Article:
When his daughters first started boxing, Carlos Mendez was just “dad,” not “coach.” He took them to a gym in Brooklyn, New York, where the family hails from, but the training was lackluster, as if reserved because the fighters were female. So Mendez started Almighty Boxing Club in Reading, Pennsylvania. The family moved to Ocala to escape the cold weather, he said.
For Carlos and Faith, the coach-athlete relationship works until it doesn’t. Sometimes boxing is all they talk about; other times, it’s anything but. He rides her hard. She can handle it.
“The coach goes home with me,” Faith said. “He’s basically a coach 24/7.”
Her father shook his head, but not in disagreement. The two often argue, he said.
But he wants what’s best for her, so he keeps it real.
They share hobbies outside the ring, too, which helps them decompress from intense practices. She joked that he “tries to play basketball with me,” to which he rolled his eyes. They also spend time together tending to the 45 pigeons the family owns – a slightly smaller coup than Mike Tyson’s and one in danger of eviction because of an ordinance the city council passed in 2019.
A typical day for Faith starts with a 30-minute run, she said. Then it’s off to the gym.
She warms up by jumping rope before shadow boxing and then hitting the bag. Mondays, Wednesdays and Fridays are usually for strength and conditioning, while Tuesdays, Thursdays and Saturdays are typically reserved for sparring, her father said.
When the workout ends, Faith picks up every barbell, mat and weighted ball. She rolls up the ropes and packs her things, retracing her steps and breaking down the practice area. It’s all about discipline, her father said: “After we work out, we clean up.”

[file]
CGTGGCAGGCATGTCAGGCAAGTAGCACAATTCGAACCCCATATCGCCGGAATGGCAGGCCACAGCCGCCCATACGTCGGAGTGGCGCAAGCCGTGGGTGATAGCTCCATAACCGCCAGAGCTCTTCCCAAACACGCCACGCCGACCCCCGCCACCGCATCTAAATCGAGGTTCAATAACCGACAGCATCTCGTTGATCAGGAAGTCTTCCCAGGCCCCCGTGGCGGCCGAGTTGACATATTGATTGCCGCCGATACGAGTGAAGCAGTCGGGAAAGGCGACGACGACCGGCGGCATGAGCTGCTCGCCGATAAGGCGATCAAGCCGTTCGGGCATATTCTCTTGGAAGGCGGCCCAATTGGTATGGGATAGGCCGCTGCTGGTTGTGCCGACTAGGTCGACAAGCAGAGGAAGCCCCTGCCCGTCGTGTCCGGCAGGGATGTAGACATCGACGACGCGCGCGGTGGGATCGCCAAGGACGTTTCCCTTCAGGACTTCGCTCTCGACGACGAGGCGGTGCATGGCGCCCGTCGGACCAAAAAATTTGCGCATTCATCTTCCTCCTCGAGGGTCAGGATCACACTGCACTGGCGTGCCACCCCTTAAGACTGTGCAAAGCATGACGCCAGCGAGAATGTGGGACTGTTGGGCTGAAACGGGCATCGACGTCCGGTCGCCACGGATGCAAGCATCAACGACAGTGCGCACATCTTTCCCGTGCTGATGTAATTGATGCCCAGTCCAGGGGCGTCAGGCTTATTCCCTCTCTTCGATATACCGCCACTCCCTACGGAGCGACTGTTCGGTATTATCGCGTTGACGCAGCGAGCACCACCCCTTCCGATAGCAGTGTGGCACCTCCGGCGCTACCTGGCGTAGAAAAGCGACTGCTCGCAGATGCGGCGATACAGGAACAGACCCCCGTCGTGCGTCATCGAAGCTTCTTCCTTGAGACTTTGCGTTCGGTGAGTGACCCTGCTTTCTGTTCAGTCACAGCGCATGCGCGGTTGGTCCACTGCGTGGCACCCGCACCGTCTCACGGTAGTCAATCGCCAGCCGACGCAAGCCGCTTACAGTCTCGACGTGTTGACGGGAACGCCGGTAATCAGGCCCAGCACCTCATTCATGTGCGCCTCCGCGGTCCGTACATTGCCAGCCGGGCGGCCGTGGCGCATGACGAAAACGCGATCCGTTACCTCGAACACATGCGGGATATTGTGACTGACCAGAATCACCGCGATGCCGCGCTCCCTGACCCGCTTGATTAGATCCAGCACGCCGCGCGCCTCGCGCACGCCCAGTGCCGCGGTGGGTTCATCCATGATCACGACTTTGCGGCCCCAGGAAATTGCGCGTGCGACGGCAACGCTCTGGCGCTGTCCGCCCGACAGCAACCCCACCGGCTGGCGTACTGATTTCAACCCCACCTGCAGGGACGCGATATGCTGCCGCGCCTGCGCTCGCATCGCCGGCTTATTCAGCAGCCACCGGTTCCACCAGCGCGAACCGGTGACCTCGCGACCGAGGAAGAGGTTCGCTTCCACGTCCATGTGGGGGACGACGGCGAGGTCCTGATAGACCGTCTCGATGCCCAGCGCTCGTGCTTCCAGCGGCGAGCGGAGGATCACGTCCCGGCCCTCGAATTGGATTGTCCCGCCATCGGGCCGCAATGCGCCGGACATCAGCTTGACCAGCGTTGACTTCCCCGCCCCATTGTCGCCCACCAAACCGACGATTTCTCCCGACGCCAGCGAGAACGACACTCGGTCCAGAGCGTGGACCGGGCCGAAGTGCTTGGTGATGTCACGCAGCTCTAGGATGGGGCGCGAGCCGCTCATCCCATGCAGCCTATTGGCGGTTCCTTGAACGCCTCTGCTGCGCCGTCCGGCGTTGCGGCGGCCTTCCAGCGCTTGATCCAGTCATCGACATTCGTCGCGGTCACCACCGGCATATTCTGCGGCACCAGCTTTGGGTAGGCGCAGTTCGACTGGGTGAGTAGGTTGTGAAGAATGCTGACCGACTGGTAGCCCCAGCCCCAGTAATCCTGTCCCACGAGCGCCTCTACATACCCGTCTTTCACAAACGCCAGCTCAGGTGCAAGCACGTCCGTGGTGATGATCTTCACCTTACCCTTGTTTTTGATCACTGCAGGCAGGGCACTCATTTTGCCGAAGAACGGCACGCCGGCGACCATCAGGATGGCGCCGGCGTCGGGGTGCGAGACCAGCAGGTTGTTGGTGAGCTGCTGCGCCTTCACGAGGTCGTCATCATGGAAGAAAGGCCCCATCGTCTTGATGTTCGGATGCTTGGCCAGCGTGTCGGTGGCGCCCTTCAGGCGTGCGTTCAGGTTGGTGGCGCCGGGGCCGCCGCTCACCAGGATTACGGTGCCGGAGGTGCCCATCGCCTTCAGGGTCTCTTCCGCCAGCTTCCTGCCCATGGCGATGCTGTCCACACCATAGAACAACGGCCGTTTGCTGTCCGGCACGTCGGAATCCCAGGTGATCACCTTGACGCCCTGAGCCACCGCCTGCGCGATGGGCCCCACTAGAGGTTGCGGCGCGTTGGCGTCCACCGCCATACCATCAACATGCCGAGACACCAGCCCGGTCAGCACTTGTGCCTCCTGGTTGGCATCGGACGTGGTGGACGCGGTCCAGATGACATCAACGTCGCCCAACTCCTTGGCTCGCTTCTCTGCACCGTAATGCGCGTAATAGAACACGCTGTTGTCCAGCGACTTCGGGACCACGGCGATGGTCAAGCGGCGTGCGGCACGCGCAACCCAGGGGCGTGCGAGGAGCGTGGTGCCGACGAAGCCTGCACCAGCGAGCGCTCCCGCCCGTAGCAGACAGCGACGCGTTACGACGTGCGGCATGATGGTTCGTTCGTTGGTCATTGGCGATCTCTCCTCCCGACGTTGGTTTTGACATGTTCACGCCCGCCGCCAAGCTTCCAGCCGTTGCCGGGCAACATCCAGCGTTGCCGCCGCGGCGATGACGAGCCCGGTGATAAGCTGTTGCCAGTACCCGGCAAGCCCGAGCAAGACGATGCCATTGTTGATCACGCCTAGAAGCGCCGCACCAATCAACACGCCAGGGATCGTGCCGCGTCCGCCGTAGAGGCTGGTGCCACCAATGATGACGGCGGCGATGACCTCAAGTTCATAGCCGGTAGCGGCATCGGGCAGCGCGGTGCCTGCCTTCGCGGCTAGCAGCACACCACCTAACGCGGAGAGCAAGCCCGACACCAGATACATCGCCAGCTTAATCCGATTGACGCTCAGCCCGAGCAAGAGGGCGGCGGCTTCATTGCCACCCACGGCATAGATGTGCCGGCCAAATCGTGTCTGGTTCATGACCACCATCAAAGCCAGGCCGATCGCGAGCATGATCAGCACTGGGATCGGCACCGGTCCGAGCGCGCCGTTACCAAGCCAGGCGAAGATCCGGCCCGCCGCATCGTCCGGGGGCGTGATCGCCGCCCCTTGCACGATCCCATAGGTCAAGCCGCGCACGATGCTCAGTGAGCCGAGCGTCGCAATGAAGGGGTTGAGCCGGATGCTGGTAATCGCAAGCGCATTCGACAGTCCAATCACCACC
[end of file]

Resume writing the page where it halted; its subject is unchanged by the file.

12 Rounds owner Joyce Nieves, 39, knew nothing about Faith’s career when they first met. The fighter seemed shy as she got accustomed to her new surroundings. Then Nieves saw her fight.
“This little girl’s doing something,” she remembers thinking. “She was giving it hell in the ring, so everything she did just spoke for itself.”
Smiling with pride, Nieves watched as Faith weight trained with her dad.
“She knows what she wants, and she does what she needs to do to get there,” the gym owner said. “So she’s in charge of her own destiny. She’s in charge.”
A pair of black and gray gloves hang from the phrase “Golden Girl” on Faith’s left shoulder. As a Puerto Rican American, her nickname resembles that of a legendary boxing champion, Oscar “Golden Boy” de la Hoya, who won gold at the 1992 Olympic Games in Barcelona.
That feat provides even more inspiration for Faith.
“I want to win gold in the Olympics in 2024,” she said confidently.
If Faith strikes gold at the Junior Pan American Games in Cali, it would spare the family from traveling across the country for future Olympic qualifying tournaments.
Competing in an Olympic sport can be a huge financial strain on athletes and their families. Training, traveling and equipment costs add up quickly. Since moving to Ocala, the family has struggled to find sponsors after people in Pennsylvania stopped donating.
In August, Sharline Mendez started a fundraiser on her sister’s behalf to cover training camp costs. “Making My Boxing Dream A Reality” has earned just $50 of its $3,000 goal.
They are determined to find a way to keep Faith in the Mendez family business. For her part, she hopes to not disappoint her biggest fans: her nieces and nephews.
“They come home like, ‘Did you bring me a belt?’” she said. “It gives me the hype to keep going.”